As was seen in the previous section, geographic differences within the US appear to have some effect on rideshare participation. One potential reason for this is differences in metropolitan population densities. Cities in the Northeast developed much sooner than cities in the South and West, and were not originally designed to accommodate private automobiles. The chart below suggests that density may have an influence on carpool mode choice; as population densities increase, carpool mode share falls. What this chart does not provide any information on is whether density itself leads to decreasing carpool mode share, or whether higher densities improve the viability of other modes of transportation (such as transit) leading to a mode shift away from carpool.

Indeed, if one considers both carpool and transit mode shares and compares it to metropolitan density, the picture becomes a bit clearer. At higher densities, transit is the dominant mode choice (low carpool / transit ratios) while at lower densities carpool is the dominant mode choice (high carpool / transit ratios). Intuitively this makes some sense if one believes that higher population densities are a prerequisite for viable transit service.

[Note: The density calculations in the two previous graphs were done at the MSA level. MSA's in the US are determined by county boundaries rather than any sort of density gradient. As such, MSA's that include large counties with a primarily rural population (many in US Southwest, for example) will have lower densities than their actual urbanized area.]

One of the implications of the previous charts is that carpool and transit appear to compete for mode share. As we’ll see later on in the International section, this appears to be at least somewhat true at an aggregate level. However, its important to realize that this relationship is anything but certain. The chart below plots metro region carpool and transit shares against one and other. If the relationship between carpool and transit were strong, we would expect to see a pattern of dots sloping from top-left to bottom-right. In actuality, the data does not show any particular relationship between carpool and transit mode share at the metropolitan level.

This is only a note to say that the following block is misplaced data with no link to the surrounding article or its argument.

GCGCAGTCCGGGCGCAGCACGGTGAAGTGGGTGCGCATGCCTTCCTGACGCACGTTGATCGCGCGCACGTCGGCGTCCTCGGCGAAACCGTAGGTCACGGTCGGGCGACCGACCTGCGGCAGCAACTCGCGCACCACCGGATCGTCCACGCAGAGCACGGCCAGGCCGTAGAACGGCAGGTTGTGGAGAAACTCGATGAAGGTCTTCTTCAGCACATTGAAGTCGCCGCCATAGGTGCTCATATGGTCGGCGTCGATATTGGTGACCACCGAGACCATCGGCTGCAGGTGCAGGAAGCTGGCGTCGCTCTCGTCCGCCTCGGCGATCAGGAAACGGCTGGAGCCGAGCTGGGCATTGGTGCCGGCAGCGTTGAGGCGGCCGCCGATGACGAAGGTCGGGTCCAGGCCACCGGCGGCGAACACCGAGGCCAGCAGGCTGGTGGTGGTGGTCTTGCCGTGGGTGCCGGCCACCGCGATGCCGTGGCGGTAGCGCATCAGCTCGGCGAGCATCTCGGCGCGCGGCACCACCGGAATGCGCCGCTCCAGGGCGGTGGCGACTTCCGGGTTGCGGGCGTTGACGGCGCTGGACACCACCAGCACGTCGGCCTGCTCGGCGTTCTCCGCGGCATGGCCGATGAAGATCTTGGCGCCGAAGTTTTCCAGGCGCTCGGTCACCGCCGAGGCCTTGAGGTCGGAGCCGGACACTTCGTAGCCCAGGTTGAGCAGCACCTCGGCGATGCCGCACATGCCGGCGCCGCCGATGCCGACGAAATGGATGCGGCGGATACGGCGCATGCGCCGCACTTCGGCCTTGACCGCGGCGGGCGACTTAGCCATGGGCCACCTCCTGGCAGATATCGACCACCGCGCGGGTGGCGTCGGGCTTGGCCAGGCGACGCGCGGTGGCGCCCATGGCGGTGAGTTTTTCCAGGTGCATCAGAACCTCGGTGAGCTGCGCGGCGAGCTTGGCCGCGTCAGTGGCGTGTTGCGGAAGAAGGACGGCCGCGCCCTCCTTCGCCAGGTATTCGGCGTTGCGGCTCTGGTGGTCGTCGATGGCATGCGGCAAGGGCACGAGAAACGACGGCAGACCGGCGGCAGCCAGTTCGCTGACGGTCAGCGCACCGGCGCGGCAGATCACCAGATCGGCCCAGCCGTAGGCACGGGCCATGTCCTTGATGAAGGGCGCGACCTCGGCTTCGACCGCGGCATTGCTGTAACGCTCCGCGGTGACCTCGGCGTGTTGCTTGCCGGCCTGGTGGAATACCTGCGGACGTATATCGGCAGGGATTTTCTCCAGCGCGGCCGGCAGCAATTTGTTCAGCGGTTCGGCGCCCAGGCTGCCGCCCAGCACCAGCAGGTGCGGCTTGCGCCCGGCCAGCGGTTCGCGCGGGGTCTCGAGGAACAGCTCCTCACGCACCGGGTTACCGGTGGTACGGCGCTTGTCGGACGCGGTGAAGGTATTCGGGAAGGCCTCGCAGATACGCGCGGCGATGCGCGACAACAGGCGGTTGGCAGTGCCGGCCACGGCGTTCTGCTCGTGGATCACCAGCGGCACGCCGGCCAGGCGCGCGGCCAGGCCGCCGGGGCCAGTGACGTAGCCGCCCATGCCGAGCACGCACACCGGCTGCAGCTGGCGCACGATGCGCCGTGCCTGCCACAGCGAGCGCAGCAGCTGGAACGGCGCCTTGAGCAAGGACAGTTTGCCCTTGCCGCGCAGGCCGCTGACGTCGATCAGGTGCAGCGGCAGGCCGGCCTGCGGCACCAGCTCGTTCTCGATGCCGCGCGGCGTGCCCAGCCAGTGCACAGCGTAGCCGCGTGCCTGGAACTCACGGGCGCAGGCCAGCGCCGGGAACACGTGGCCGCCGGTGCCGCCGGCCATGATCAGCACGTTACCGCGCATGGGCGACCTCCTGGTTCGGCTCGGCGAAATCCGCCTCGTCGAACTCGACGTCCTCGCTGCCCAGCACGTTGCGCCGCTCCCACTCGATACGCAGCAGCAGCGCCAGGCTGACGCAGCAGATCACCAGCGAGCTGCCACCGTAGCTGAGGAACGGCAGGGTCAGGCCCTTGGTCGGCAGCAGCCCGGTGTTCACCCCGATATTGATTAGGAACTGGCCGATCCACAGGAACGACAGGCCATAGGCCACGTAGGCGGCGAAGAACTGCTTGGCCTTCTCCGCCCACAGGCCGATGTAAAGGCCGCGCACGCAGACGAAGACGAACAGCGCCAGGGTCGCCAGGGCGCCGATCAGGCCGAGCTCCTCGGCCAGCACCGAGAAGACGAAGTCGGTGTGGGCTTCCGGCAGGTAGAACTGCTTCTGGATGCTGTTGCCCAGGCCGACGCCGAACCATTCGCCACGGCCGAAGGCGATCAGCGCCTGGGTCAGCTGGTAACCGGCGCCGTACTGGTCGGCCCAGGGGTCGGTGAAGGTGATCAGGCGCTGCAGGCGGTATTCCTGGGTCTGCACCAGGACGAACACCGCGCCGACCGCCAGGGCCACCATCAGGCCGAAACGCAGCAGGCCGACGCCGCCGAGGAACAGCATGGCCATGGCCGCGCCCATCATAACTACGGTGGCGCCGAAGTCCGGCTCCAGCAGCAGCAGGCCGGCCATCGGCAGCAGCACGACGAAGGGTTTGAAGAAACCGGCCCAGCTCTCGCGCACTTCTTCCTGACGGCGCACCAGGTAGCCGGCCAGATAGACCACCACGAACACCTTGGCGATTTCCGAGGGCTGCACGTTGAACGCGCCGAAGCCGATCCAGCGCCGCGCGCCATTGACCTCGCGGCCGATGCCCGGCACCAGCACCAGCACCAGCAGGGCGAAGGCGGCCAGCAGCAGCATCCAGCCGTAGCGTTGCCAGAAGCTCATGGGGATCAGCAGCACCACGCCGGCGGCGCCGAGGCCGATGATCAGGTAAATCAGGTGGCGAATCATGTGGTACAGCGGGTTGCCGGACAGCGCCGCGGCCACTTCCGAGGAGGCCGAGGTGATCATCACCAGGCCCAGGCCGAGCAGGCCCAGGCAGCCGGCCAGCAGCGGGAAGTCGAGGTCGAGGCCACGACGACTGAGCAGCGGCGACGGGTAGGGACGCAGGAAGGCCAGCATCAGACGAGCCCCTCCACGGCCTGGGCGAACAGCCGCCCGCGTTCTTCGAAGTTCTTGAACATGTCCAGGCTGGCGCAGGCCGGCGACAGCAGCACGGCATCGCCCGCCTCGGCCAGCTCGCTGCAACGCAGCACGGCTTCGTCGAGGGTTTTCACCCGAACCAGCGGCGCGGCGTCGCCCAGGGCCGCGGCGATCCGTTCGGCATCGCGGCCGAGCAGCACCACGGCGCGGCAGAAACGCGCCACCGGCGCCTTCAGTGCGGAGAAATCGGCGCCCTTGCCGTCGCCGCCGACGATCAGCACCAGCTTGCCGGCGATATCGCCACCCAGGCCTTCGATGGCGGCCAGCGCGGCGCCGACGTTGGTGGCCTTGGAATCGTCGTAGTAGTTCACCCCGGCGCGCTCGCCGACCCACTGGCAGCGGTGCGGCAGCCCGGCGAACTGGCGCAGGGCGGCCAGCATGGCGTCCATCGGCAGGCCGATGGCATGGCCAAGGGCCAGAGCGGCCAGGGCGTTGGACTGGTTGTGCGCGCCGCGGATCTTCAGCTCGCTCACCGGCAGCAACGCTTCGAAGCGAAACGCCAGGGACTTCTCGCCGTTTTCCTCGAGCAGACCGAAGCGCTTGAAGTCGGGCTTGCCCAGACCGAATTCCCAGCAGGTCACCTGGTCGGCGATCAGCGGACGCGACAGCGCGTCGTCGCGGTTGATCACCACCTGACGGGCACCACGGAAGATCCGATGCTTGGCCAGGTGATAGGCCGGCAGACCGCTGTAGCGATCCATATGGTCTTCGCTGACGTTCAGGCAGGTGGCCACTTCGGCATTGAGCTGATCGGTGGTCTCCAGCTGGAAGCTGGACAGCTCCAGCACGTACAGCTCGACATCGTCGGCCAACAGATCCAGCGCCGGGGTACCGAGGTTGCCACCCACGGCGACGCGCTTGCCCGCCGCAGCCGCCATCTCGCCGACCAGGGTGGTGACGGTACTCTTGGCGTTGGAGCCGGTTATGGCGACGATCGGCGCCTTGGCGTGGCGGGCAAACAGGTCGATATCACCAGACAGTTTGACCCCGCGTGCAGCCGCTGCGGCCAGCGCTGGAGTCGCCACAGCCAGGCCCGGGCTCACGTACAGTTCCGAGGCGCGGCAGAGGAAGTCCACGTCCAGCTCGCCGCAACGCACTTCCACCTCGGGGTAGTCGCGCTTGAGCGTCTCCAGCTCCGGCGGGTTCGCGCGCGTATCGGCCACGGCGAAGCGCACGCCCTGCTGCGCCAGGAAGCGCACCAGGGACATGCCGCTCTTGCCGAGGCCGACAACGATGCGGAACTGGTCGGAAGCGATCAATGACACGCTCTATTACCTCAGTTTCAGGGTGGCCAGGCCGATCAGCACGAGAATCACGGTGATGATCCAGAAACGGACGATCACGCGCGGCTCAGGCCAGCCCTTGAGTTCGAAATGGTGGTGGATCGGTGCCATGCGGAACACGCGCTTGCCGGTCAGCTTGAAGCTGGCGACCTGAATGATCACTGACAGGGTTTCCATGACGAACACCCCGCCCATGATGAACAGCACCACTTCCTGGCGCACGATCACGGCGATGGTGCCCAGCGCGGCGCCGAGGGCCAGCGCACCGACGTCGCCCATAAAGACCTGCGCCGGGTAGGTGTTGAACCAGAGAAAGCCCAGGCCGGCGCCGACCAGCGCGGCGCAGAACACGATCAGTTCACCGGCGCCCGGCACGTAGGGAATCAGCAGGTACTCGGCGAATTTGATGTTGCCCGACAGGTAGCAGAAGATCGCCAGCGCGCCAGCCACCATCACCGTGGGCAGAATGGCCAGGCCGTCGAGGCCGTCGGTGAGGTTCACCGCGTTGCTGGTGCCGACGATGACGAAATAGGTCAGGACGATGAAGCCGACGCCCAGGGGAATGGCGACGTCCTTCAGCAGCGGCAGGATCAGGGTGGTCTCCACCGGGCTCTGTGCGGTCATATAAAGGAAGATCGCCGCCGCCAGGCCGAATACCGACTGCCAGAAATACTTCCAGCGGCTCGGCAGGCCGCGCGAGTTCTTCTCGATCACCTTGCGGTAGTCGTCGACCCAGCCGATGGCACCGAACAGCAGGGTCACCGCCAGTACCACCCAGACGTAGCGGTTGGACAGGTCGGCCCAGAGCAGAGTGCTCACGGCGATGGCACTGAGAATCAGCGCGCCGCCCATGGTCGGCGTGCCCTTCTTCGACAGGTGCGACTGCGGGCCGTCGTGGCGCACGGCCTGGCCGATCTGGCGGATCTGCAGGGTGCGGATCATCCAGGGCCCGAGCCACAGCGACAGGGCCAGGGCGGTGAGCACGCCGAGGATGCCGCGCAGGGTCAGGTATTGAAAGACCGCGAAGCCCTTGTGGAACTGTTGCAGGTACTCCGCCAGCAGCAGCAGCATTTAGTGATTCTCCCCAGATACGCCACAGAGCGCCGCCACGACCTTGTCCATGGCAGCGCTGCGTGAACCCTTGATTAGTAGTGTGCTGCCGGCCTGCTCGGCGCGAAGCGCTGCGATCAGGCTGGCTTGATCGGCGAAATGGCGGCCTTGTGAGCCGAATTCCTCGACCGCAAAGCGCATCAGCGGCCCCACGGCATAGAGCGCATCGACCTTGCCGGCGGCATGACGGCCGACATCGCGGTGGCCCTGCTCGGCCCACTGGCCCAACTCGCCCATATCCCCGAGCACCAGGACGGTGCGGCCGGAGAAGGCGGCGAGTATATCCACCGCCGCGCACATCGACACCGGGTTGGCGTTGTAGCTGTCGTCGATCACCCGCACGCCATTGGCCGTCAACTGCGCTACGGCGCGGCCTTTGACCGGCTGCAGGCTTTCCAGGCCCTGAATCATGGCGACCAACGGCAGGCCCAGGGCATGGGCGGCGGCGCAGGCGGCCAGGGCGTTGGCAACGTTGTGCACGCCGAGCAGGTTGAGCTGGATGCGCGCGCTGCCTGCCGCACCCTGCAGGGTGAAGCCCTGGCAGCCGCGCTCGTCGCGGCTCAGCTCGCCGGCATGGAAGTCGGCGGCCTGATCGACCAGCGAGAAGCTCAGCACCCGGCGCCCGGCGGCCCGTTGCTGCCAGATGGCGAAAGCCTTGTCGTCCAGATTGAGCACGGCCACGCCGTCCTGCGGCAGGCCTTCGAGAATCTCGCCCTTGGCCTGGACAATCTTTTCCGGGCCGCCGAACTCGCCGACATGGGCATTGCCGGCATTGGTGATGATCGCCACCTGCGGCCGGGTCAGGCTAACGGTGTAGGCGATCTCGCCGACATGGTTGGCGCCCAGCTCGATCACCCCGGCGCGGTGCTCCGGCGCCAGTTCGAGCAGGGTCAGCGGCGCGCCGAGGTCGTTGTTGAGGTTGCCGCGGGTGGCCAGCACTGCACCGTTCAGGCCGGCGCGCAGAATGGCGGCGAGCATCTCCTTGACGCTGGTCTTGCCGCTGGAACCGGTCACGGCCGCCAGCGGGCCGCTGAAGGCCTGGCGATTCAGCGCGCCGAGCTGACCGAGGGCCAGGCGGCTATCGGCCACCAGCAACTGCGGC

Shifting from the relationship between transit and ridesharing to congestion and ridesharing, we see that at the aggregate level there is a consistent, positive trend. Those metro areas with higher levels of congestion generally have higher carpool mode shares. The trend is more pronounced for large metro areas than it is for smaller ones.

For metro areas with HOV facilities, the presumption is that as metro level congestion increases, commuters form carpools to take advantage of less congested HOV lanes. In these cases, there is an obvious travel-time savings benefit for the driver and probably for the passenger. In instances where HOV lanes are not present, the impetus for carpool formation is less clear. The argument has been made that some commuters choose to ride as a passenger in heavily congested situations to avoid the stress of driving. From an economic standpoint, there is less of an impetus when HOV lanes are not present. This may also explain the lack of trend in the small and medium metro areas; although no analysis was performed, one can assume the majority of freeway HOV facilities are found in the larger US metro areas.

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